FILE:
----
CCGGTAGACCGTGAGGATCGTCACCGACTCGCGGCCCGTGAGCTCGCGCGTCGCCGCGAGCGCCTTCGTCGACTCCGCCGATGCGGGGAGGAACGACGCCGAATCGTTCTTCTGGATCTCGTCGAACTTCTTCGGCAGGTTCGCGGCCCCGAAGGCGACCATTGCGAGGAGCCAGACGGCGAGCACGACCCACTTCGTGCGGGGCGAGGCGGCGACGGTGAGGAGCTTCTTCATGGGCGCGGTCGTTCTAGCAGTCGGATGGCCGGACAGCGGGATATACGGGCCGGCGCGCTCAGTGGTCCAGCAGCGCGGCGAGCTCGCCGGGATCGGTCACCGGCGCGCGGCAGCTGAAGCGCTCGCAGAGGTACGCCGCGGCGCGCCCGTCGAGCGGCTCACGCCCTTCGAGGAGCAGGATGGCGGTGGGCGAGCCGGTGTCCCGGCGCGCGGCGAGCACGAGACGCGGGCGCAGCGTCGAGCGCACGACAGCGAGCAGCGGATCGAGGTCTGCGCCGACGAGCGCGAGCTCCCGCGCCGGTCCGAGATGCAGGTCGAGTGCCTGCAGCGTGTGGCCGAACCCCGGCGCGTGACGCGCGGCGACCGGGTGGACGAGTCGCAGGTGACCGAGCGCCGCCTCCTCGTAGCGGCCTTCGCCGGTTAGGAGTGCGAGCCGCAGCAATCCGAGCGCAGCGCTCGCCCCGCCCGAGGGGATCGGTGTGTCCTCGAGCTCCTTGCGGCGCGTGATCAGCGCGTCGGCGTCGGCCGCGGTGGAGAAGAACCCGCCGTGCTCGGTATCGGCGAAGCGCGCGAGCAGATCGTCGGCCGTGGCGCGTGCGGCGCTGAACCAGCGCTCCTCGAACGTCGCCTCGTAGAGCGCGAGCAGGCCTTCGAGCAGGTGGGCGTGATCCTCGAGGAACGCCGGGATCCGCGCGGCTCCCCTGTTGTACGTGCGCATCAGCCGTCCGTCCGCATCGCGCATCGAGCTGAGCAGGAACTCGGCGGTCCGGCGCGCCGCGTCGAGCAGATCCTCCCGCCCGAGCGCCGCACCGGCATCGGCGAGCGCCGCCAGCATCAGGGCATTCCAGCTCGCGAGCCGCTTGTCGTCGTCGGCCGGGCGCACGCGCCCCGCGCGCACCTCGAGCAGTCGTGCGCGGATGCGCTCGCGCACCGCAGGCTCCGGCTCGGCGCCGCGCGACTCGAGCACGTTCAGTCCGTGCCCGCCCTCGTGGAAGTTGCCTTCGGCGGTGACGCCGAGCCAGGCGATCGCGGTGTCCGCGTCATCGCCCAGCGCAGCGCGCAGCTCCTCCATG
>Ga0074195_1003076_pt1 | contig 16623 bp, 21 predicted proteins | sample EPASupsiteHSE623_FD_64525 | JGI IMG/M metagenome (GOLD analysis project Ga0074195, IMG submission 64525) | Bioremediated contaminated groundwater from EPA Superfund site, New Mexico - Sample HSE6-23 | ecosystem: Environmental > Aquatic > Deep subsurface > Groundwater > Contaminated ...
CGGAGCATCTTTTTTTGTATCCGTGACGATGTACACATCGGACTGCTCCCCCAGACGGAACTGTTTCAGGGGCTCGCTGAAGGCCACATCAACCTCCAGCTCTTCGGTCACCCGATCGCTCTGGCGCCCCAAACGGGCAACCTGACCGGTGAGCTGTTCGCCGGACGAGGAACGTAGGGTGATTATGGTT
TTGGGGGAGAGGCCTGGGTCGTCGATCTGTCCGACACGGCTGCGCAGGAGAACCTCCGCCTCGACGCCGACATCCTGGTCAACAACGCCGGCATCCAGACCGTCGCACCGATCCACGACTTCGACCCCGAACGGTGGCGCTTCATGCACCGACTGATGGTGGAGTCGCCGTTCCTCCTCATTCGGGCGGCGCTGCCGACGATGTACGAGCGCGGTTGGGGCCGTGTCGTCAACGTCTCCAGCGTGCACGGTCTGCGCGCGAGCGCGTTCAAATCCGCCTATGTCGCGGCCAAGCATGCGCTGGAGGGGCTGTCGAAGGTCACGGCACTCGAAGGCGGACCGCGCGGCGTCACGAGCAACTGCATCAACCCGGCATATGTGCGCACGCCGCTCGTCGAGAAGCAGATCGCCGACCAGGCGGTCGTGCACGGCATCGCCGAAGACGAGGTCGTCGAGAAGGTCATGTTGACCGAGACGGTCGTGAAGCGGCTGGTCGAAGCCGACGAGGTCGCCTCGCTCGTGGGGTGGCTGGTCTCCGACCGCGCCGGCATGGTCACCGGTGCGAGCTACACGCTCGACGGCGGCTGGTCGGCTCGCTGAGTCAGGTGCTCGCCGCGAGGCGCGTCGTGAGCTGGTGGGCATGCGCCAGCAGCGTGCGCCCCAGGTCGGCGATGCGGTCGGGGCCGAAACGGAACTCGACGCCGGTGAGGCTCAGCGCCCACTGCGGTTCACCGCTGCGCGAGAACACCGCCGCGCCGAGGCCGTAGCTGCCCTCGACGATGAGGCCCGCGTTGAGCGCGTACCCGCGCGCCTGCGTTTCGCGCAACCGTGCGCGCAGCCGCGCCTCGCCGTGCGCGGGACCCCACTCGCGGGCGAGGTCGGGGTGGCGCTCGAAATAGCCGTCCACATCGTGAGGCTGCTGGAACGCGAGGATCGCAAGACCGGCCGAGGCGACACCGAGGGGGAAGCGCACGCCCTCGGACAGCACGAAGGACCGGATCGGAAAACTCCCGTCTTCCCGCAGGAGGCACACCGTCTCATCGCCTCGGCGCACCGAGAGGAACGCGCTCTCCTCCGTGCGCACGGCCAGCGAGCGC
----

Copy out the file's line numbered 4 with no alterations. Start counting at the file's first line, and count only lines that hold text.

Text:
TTGGGGGAGAGGCCTGGGTCGTCGATCTGTCCGACACGGCTGCGCAGGAGAACCTCCGCCTCGACGCCGACATCCTGGTCAACAACGCCGGCATCCAGACCGTCGCACCGATCCACGACTTCGACCCCGAACGGTGGCGCTTCATGCACCGACTGATGGTGGAGTCGCCGTTCCTCCTCATTCGGGCGGCGCTGCCGACGATGTACGAGCGCGGTTGGGGCCGTGTCGTCAACGTCTCCAGCGTGCACGGTCTGCGCGCGAGCGCGTTCAAATCCGCCTATGTCGCGGCCAAGCATGCGCTGGAGGGGCTGTCGAAGGTCACGGCACTCGAAGGCGGACCGCGCGGCGTCACGAGCAACTGCATCAACCCGGCATATGTGCGCACGCCGCTCGTCGAGAAGCAGATCGCCGACCAGGCGGTCGTGCACGGCATCGCCGAAGACGAGGTCGTCGAGAAGGTCATGTTGACCGAGACGGTCGTGAAGCGGCTGGTCGAAGCCGACGAGGTCGCCTCGCTCGTGGGGTGGCTGGTCTCCGACCGCGCCGGCATGGTCACCGGTGCGAGCTACACGCTCGACGGCGGCTGGTCGGCTCGCTGAGTCAGGTGCTCGCCGCGAGGCGCGTCGTGAGCTGGTGGGCATGCGCCAGCAGCGTGCGCCCCAGGTCGGCGATGCGGTCGGGGCCGAAACGGAACTCGACGCCGGTGAGGCTCAGCGCCCACTGCGGTTCACCGCTGCGCGAGAACACCGCCGCGCCGAGGCCGTAGCTGCCCTCGACGATGAGGCCCGCGTTGAGCGCGTACCCGCGCGCCTGCGTTTCGCGCAACCGTGCGCGCAGCCGCGCCTCGCCGTGCGCGGGACCCCACTCGCGGGCGAGGTCGGGGTGGCGCTCGAAATAGCCGTCCACATCGTGAGGCTGCTGGAACGCGAGGATCGCAAGACCGGCCGAGGCGACACCGAGGGGGAAGCGCACGCCCTCGGACAGCACGAAGGACCGGATCGGAAAACTCCCGTCTTCCCGCAGGAGGCACACCGTCTCATCGCCTCGGCGCACCGAGAGGAACGCGCTCTCCTCCGTGCGCACGGCCAGCGAGCGC